Tuesday, September 18, 2007



By Deirdre Kelleghan Published Irelands Own December 2005

Artist’s conception shows Cassini –Huygens releasing the Huygens probe to Titan Image courtesy of NASA/JPL


Cassini –Huygens is a spacecraft on a mission to explore the planet Saturn and the many moons of this giant world. Titan is Saturn’s largest moon and is particularly targeted for study. This spacecraft blasted off from Cape Canaveral Florida in October 1997 over seven years ago. To put the year in context that was the year that princess Diana died, Gianni Versace was killed, comet Hall- Bop was visible in our sky’s and the movie Titanic was on our screens. Traveling every day since then at an average speed of 54,000 miles per hour this surely is an epic journey.


Cassini –Huygens is a robotic ship controlled from Earth on its journey of 3.5 billion miles, In July of this year Cassini went into orbit around Saturn and began its scientific study of this beautiful planet unique for its magnificent rings, its mysterious magnetosphere and its many moons (33 to date). This spaceship in made up of the Cassini main ship which carries on board the smaller Huygens probe. This mission is really science fiction becoming fact- Cassini is the largest spacecraft ever launched form earth, it is the size of a school bus and weighs 12,288lb, and is two stories tall, the Huygens probe is 8.86feet in diameter and weighs 766lb. Studying Saturn and its rings and moons may give us many clues to the origin of our solar system. A detailed examination will help us find out about the material from which Saturn is formed and evolved. The planet’s atmosphere is very interesting, with winds among the fastest in our solar system. Titan, Saturn’s largest moon holds unique mysteries, what is the surface made off? Information from the Hubble Space Telescope suggests there may be continents as well as oceans and lakes of liquid ethane on Titan. What kind of a place is this with chemical reactions in the atmosphere creating a variety of organic molecules that clump together and rain slowly down to the alien surface below? Cassini and its Huygens probe will try to answer these and many other questions about the Saturnian system.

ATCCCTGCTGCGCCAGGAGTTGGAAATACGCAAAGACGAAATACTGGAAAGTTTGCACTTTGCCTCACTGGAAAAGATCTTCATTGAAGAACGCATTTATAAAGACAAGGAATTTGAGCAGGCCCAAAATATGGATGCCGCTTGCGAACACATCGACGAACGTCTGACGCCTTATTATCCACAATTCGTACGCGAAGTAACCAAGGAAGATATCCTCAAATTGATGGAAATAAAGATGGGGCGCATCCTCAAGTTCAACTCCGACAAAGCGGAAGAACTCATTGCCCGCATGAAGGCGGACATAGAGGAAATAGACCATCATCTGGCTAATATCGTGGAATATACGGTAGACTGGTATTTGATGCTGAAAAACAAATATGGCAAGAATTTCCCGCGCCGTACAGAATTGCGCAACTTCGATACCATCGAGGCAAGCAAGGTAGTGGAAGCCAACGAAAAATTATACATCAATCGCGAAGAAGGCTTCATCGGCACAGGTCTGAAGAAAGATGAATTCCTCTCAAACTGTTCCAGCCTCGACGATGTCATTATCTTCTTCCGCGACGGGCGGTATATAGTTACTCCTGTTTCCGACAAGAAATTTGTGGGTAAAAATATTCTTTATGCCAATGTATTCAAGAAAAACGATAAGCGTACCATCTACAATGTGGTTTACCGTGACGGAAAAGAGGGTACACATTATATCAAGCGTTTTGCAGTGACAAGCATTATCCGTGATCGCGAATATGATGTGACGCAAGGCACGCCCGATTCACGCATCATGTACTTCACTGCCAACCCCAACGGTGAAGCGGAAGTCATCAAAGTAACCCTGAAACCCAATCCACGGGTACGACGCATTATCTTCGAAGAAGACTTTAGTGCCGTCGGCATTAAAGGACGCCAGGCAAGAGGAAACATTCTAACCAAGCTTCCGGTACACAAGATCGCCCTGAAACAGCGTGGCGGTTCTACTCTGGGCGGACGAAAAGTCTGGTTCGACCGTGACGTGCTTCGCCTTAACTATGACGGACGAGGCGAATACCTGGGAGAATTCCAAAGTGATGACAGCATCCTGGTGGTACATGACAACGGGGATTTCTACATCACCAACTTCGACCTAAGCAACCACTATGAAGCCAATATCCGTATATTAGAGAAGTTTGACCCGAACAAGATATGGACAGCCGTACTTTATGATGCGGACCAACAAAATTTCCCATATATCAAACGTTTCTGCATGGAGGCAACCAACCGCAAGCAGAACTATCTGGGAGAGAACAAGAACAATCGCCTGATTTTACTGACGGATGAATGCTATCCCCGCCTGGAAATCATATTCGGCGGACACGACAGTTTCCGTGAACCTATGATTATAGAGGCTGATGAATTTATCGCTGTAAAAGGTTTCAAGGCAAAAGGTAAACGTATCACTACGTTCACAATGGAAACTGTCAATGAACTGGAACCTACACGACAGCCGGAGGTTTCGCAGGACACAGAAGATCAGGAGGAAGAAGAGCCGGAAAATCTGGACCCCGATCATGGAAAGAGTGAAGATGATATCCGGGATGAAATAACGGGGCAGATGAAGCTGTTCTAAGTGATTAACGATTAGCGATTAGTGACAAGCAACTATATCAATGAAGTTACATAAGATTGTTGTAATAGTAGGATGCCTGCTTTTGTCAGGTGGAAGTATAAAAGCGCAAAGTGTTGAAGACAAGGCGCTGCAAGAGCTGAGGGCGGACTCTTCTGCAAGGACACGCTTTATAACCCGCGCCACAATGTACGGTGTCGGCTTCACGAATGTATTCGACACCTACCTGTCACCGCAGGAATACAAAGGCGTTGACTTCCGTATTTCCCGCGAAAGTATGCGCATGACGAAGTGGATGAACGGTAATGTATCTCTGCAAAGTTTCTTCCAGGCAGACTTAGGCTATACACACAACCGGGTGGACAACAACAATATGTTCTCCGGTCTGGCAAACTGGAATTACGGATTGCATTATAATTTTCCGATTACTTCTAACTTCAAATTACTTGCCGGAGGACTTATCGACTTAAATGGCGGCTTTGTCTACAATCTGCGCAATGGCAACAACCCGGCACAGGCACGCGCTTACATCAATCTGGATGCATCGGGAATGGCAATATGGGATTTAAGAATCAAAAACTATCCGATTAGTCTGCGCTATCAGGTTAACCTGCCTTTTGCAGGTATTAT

On Christmas day Cassini will release Huygens and the probe will start its 21-day decent to the surface of Titan. A day worth waiting for is January 14 2005 as this is the day the Huygens probe will parachute to the surface of Titan after its seven year journey to seek out new information and along with Cassini dramatically increase our knowledge of the solar system. The Huygens probe will gather information about Titans atmosphere, take many photographs and do other scientific wizardry, reporting back to Cassini all of these treats of information to the eagerly waiting scientists and news media here on earth. Cassini will tour the Saturnian system for four more years after that and I am sure will go down in history as one of NASA’s greatest achievements. You can follow this exciting mission on the Cassini Huygens website. http://saturn.jpl.nasa.gov/